In other Wattpad news, the site is currently hosting two contests. “Share your Yes moment,” cohosted with HarperCollins, is the call for the Yes Please by Amy Poehler Writing Contest. They want to hear about a moment when your life changed because of saying yes. The Yes Please prize pack includes a tweet shout-out from Amy’s Smart Girls. And, to celebrate Margaret Atwood’s Stone Mattress, fans are asked to write a piece of fanfiction inspired by her Freeze-Dried Groom on Wattpad. Atwood will choose and recognize the winning story.

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2. Cover Unveiled For ‘Trigger Warning’ By Neil Gaiman

Trigger Warning

The cover for Neil Gaiman’s Trigger Warning: Short Fictions and Disturbances has been unveiled. We’ve embedded the full image above—what do you think?

This anthology contains previously published short stories, a Doctor Who story that was written to celebrate the fiftieth anniversary of the science-fiction TV series, and a tale that revisits the universe of American Gods called “Black Dog.” William Morrow, an imprint at HarperCollins, will release the book on February 03, 2015. (via USA Today)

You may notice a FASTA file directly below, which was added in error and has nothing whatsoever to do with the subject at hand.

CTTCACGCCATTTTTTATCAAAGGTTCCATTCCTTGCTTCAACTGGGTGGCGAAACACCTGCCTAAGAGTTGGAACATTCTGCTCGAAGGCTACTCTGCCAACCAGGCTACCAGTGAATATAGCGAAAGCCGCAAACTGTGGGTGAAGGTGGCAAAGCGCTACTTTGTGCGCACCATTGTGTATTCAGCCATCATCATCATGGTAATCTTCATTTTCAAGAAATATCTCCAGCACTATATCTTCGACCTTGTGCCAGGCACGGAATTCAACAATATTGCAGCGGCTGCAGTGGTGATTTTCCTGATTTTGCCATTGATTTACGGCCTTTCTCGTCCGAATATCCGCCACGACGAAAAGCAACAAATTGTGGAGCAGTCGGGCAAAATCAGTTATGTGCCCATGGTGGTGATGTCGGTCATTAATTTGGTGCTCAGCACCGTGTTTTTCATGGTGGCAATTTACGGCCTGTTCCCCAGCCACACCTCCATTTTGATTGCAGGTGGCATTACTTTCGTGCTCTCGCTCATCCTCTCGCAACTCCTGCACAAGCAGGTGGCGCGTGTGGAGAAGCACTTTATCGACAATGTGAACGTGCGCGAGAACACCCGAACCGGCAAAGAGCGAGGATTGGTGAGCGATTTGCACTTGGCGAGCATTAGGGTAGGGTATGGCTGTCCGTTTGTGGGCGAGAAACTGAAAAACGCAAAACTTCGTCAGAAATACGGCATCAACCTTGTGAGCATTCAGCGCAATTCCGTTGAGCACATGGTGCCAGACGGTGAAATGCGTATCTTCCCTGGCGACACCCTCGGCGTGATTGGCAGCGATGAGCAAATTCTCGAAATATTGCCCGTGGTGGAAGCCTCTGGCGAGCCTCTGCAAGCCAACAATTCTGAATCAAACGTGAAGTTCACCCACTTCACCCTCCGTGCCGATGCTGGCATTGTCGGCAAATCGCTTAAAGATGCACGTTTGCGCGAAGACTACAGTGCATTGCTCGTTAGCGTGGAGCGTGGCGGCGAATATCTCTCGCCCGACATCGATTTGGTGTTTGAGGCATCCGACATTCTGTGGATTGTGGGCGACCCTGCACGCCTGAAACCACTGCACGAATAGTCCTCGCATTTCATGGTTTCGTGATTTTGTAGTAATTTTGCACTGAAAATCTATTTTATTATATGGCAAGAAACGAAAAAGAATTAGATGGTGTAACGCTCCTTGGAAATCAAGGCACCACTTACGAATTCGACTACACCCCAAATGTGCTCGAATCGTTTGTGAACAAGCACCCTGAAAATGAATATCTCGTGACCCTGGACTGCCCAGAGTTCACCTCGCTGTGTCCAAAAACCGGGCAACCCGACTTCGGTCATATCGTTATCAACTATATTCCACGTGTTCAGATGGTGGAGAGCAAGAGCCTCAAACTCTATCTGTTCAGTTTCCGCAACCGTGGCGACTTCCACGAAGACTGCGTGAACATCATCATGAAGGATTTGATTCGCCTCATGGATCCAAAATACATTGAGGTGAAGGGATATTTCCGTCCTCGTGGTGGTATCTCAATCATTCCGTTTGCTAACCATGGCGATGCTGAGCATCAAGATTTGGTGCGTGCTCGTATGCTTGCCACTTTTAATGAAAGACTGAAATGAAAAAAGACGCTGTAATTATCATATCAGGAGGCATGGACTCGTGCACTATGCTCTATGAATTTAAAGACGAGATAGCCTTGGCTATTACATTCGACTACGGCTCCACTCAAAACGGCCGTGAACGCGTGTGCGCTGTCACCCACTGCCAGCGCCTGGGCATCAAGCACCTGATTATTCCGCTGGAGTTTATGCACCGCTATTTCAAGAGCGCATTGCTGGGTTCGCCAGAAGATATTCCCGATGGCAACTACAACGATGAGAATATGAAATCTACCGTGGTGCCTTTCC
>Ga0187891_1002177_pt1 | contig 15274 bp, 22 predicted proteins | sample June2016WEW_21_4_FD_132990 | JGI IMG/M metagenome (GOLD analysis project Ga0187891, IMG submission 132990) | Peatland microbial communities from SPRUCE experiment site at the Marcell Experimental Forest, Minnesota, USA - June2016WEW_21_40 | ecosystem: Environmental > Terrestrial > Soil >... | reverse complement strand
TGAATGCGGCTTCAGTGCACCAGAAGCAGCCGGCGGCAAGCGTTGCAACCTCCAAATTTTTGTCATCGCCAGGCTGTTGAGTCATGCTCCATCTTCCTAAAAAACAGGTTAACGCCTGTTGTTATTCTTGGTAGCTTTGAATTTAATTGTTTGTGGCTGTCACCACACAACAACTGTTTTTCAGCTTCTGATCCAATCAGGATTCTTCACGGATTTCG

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3. Patrick Ness Inks Deal For 2 YA Novels with HarperCollins

Patrick NessWriter Patrick Ness (pictured, via) has signed a two-book deal with HarperCollins Children’s Books.

Editorial director Rosemary Brosnan negotiated the deal with literary agent David McMillan. According to the press release, the first book, entitled The Rest of Us Just Live Here, will be released in Fall 2015.